In Her Prime

Mia Michaels, left, and Wade Robson, from the show "So You Think You Can Dance," celebrate backstage after tying to win for outstanding choreography awards at the 2007 Creative Arts Emmy Awards in Los Angeles on Saturday, Sept. 8, 2007. AP Photo

Says Maggie Smith: "My grandmother had said to my mother that she couldn't let me go on the stage, because, she said, 'You can't let her. Not with a face like that.' And I think that it made me so angry that I decided that I'd have a go."

And what a go it's been! That face, capable of expressing so much with just a glance, has made Maggie Smith a star. In every role, on stage and on film, her eyes reveal the same determination she face her grandmother with all those years ago. Correspondent Eugenia Zukerman reports for CBS News Sunday Morning.

It seems like everywhere you look today, you see Maggie Smith and those signature glances. She's simply amazing as Professor MacGonagle in the blockbuster "Harry Potter and the Sorceror's Stone." But she's getting the most attention for her work in Robert Altman's latest movie "Gosford Park," in which she plays Constance, Countess of Trentham, a snobbish aristocrat with a title but no money.

What did she like about Constance?

"Not a lot," replies Smith. "I thought she was absolutely horrid. But it's always quite fun to play those sort of aggressive people, if you know what I mean. That was sort of fun."

Audiences have been keeping their eyes on Maggie Smith since she was one of Broadway's "New Faces of 1956." She worked with many of the greats, including Richard Burton in the 1963 movie "The VIPs." But acting with him later on stage, she saw a lot more than the audience did.

"God, that was a long time ago," she recalls. "One of the first things I ever did. And what I remember most about that was that he was in this scene drinking scotch. And I was deeply shocked, because it was scotch that he was drinking. I thought it would be…tea with water in it that they used for props, but not at all. That was a bit startling. But aside from that, it was lovely."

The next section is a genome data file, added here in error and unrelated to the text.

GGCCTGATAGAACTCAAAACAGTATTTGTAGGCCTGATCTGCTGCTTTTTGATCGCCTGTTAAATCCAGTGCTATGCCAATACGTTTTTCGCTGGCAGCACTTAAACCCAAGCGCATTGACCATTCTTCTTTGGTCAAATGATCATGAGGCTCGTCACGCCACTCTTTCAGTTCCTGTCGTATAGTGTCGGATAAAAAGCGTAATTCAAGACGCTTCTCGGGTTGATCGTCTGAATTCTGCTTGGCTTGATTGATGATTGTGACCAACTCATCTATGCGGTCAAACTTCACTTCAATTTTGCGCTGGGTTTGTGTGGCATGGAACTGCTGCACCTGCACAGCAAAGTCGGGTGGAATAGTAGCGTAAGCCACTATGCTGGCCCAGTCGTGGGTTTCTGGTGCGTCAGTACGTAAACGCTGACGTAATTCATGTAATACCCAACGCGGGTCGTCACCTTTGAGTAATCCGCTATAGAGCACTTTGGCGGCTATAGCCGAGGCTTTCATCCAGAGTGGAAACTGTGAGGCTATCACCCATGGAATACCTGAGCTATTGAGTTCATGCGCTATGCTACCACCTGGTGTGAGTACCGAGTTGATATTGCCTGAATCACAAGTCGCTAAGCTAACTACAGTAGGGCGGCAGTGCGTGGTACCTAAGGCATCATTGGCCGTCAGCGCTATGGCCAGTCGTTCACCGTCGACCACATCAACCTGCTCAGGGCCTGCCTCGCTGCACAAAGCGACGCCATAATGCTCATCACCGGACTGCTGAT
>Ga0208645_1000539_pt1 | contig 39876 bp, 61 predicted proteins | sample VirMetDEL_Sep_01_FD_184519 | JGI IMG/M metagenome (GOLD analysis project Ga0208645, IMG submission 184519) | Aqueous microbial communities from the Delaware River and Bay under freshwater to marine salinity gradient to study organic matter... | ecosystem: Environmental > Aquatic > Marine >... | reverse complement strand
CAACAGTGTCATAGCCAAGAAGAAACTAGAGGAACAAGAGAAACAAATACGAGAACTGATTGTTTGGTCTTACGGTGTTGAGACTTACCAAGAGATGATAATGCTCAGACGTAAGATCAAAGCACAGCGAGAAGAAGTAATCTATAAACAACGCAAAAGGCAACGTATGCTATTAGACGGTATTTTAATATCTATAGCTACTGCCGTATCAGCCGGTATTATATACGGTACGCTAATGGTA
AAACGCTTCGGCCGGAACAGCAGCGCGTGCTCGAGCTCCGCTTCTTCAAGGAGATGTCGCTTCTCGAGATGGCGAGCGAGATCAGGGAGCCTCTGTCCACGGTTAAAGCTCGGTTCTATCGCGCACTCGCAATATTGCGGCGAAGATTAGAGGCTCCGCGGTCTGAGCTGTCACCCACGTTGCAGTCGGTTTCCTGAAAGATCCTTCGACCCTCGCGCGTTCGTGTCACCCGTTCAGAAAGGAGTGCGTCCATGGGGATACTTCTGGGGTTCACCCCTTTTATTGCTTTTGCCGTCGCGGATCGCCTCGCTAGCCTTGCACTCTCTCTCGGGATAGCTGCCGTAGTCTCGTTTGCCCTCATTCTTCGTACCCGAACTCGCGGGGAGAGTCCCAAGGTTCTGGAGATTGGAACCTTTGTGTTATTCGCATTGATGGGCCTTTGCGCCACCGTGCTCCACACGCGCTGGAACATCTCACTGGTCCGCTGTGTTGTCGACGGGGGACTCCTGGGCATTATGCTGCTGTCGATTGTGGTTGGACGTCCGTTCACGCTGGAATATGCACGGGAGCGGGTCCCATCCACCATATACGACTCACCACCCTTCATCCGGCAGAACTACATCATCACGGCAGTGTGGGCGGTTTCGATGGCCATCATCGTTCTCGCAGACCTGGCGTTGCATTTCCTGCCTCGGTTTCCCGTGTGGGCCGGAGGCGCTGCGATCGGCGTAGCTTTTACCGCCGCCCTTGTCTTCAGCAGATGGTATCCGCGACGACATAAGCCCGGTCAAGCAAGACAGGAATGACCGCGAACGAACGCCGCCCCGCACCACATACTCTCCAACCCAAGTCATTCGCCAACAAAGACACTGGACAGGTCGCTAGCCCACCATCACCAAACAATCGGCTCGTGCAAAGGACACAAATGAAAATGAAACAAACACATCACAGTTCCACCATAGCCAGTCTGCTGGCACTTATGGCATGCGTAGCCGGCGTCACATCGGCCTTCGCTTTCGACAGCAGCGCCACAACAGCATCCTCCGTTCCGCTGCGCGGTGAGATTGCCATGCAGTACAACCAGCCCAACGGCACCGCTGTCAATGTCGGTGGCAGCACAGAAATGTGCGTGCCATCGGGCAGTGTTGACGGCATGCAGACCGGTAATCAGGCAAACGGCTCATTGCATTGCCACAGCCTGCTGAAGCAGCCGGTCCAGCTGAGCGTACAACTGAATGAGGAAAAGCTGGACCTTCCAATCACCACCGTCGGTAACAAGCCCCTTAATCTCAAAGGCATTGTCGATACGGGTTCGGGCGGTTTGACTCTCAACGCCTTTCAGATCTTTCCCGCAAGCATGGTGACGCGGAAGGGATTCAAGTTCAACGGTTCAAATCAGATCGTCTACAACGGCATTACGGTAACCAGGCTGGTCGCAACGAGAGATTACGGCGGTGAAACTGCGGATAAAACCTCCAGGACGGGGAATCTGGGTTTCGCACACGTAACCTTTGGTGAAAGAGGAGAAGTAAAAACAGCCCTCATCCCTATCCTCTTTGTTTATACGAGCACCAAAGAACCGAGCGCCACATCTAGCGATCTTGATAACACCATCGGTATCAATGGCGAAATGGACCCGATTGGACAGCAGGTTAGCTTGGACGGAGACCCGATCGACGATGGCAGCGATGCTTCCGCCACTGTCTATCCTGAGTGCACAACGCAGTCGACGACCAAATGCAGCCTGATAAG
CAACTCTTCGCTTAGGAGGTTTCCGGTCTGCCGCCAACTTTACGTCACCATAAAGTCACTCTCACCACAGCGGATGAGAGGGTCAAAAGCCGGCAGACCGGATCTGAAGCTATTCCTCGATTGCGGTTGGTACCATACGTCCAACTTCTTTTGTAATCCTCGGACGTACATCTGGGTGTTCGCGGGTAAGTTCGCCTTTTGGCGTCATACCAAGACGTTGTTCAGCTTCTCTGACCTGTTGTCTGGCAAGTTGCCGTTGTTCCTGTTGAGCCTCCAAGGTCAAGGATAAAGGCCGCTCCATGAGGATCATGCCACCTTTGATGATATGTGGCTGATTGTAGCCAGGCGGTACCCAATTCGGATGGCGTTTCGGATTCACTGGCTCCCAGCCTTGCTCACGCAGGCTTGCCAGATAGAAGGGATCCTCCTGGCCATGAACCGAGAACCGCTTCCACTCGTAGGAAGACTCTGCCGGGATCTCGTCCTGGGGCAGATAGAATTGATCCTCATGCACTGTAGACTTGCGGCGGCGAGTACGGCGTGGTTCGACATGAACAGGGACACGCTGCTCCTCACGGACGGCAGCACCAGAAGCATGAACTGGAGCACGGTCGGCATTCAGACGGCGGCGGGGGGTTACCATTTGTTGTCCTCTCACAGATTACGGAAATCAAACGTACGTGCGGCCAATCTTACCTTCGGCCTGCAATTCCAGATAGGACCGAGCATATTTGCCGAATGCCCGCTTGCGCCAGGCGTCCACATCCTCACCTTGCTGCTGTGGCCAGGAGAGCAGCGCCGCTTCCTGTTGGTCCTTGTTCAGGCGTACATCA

She earned the first of her five Oscar nominations when she played Desdemona to Laurence Olivier's Othello.

"It was scary, very scary," she says. "It was very frightening, because not only was it working with him, but it was doing Shakespeare, which I hadn't done."

She won her first Oscar for playing a fiercely independent schoolteacher in "The Prime of Miss Jean Brodie." And later, she received an Oscar as best supporting actress, playing an aging star with a failed marriage in Neil Simon's "California Suite."

And Smith is up for an Oscar again this year, with a nomination for "Gosford Park." Part "Upstairs Downstairs," part drawing room comedy, it's a murder mystery. But, even before the Oscar nomination, she was playing to high praise from her co-stars.

Of course, great actors are sometimes the hardest to know as people. And according to producer and co-star Bob Balaban, that's not necessarily a bad thing. Says he, "I think she's a kind of magician, and I don't think it helps the magician for you to go behind the cloak and see what it's really like."

Whatever it is that makes Smith so special was not lost on "Gosford Park"'s director, Robert Altman.

"Maggie always plays, I think, a three-dimensional person. She isn't just a cipher…and she's just, that's the measure of a great actor, of course… It was just a great privilege for me to be able to work with her, and I'm wracking my brains, because I want to work with her again," he says.

Despite her success on the screen, in true English fashion, Smith has never abandoned the stage. She's a Dame of the British Empire, and in 1990, she won a best actress Tony Award for "Lettice and Loveage."

She has more than proven that her grandmother was wrong about her face. In fact, what we're seeing today might just be the prime of Miss Maggie Smith.
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  • Ellen Crean

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